and Gerstmann who meant to tile
our temporal roofs with amyloid.
Epitope CT-II is void
and awaiting trial.

All have been taken except for
the spymaster and his receptor
who successfully fled the secretariat
into the heart of the Down’s.

There they may be counted on to wreak havoc
on heavily silvered neuronal circuits
fifty years sooner than before. Nothing
in cleavage is worse than a peavish
enzyme gone bad like this one, a sheep
fanged in wolf’s clothing!

Ill. The Conspirator’s Version
We have been betrayed. PreA4s
are taken from their ectodomains
in peptide chains.

Called traitors and sabateurs,
by scientific provocateurs,
tie1ess, beltless,
under argyrophilic bulbs
they have been coerced
into giving more than their names.

The prions are all in prison
except for our preceptor
quietly living so long
at 21q21
Alzheimer Lane. He has gone
underground to carryon
the struggle in the Down’s.

IV. The Iowa Writer’s Workshop Version
How beautifully knowledge increments, how
easily we learn
from blot analysis and the numbering scheme of
Kang

that we will fade, that cleavage of an epitope
can mislay in amyloid all of the laughter, love and
hope

which might justify us if not mislaid, that links
between
unlike diseases of the old and young, unfelt,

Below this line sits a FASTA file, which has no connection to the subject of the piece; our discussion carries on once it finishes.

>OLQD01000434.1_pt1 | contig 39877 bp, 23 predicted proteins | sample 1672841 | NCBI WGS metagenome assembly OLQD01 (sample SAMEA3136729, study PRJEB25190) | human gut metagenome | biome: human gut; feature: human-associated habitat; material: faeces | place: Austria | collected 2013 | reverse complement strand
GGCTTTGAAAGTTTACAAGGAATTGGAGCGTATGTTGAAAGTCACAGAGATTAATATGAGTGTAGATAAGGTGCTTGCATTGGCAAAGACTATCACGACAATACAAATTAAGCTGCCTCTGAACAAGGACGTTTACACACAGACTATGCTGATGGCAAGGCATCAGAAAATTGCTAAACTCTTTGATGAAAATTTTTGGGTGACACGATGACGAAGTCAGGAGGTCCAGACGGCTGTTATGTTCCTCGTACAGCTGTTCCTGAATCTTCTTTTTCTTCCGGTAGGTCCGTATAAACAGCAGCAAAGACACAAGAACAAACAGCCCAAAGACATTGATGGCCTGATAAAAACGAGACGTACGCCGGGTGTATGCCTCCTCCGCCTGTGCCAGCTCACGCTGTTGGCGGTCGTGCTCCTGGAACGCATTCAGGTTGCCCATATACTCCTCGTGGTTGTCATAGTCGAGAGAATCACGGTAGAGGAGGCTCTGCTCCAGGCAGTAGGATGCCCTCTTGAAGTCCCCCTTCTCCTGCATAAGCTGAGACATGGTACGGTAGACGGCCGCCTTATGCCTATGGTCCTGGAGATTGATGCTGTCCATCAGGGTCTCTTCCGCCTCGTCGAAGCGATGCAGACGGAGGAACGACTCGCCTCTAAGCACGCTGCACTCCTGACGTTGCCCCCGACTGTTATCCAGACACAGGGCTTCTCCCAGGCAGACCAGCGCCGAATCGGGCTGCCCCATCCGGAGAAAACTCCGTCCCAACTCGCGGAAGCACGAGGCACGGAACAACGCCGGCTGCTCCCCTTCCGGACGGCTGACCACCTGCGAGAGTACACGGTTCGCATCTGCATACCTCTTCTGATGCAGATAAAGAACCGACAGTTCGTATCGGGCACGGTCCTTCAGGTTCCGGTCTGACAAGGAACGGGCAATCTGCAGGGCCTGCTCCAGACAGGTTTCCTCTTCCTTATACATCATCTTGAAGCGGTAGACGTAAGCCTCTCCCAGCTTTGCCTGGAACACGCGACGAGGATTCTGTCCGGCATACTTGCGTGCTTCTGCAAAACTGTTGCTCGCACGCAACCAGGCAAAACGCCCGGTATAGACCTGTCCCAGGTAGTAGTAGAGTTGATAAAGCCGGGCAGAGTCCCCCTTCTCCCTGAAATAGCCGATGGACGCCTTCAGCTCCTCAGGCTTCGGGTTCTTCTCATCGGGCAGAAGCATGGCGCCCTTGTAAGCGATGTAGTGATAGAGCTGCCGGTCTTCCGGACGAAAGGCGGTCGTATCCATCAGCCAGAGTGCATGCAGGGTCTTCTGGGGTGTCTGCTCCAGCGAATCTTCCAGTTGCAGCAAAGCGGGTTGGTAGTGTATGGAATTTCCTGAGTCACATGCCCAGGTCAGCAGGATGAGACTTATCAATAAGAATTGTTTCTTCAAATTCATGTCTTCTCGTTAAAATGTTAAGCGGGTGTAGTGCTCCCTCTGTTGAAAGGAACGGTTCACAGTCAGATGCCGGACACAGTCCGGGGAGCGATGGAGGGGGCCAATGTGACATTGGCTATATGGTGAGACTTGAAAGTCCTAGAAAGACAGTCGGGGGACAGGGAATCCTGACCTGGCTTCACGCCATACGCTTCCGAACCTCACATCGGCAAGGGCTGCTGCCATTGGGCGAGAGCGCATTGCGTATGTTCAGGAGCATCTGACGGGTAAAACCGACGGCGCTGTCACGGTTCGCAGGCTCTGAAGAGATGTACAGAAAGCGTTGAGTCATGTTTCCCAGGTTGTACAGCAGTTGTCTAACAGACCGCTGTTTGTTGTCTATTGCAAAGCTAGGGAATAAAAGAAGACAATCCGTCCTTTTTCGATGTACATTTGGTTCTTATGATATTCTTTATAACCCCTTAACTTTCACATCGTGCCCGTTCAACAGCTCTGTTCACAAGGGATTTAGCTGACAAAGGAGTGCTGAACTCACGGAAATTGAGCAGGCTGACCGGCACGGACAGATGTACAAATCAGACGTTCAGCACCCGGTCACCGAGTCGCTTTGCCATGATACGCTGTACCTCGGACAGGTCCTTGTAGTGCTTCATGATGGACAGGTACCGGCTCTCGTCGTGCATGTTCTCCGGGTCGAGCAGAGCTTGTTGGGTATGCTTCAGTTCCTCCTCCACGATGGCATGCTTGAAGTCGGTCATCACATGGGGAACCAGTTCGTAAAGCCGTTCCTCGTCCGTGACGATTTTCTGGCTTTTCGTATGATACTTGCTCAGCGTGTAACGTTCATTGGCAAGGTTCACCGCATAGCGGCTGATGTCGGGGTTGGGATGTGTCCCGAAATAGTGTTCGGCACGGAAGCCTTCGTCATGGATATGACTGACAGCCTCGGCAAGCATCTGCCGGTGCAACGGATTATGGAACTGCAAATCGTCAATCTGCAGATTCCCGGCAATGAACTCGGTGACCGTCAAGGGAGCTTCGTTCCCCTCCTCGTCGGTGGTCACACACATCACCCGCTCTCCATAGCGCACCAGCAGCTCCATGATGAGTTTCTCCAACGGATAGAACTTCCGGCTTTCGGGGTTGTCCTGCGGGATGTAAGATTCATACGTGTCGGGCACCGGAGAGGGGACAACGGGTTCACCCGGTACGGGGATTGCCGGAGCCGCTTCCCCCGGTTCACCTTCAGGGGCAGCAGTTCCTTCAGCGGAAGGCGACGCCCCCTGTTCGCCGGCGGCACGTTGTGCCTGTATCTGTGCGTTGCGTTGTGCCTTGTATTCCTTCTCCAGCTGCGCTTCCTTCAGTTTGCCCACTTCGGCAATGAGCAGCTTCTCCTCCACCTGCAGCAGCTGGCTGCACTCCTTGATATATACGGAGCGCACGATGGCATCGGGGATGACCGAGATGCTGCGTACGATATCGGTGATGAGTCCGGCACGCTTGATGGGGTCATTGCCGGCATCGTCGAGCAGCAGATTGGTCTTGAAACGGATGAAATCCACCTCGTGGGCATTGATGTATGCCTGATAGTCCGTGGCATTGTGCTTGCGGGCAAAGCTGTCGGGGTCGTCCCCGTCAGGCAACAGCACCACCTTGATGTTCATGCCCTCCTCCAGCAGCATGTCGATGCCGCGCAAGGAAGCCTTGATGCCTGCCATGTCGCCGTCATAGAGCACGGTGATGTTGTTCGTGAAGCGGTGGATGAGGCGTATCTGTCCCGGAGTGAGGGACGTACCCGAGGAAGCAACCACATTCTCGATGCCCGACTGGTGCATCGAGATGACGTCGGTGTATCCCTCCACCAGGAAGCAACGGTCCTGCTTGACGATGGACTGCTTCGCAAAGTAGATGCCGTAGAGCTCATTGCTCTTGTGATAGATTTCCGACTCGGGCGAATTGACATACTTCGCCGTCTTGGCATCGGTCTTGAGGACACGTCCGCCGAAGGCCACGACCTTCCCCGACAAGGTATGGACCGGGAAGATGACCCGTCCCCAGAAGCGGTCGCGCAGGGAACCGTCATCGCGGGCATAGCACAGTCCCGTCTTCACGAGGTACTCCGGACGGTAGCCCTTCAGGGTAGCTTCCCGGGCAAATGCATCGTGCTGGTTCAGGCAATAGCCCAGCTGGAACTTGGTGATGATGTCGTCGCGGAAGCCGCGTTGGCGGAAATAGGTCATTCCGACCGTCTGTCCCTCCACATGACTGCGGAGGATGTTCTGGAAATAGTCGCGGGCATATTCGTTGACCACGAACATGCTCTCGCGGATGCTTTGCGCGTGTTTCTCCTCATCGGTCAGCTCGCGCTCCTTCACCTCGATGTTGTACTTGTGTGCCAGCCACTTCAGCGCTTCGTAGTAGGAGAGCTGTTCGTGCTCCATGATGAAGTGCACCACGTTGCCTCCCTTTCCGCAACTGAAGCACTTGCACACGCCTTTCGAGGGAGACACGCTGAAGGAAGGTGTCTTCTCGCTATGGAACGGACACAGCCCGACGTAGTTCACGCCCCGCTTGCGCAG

unseen,

remove the soul’s delight. It makes us braver,
knowing
how fragile we are, how ripe for overthrowing.

V. The Enzyme’s Version
Comrade, in cleaving PreA4 I mean
no harm. Our needs are complementary.
The wisest parasite will always see
host needs met first, a good marine
will not despise the swabbie’s point of view.
It is as much my purpose to avoid
laying neuronal tiles of amyloid
as it is yours to catch me if I do.

Something other than this epitope
we share a need for, causes the disease
you fear so much. Surely we can hope
that if we live with nothing in excess
as ancient Greece advised, the two of us
can shame our common gene to know itself.

VI. The Principal Investigator’s Version
Having a mind so avid for recognition that
I spent
half my lifetime preparing for this moment, I take
pride
in having discovered the antibody specific and
sensitive to epitope CT-II of PreA4.
It’s important work; it will help the half dozen
other investigators who know
what I’m talking about. I can also be proud of the
managerial skill with which this paper of many
authors

was put together. Not one grammatical flaw or
factual error,
and it was published in the most respected venue
of them all,
New England Journal of Medicine, which
reporters always read for their leads. So do deans.
The paper is good

for a full professorship at least, perhaps an
invitation
to be considered for an empty chair. But looking
back
I sometimes wonder if I wouldn’t have been
happier
writing music that no one listens to.
Rumble is sometimes odd.
He says that we exercised our minds so much
discovering
facts about Alzheimer’s amyloidosis we have
immunized ourselves against getting it. It’s one
of his better ideas. I’ve created a logic-tight
compartment for it. It comforts. it’s not like
truth.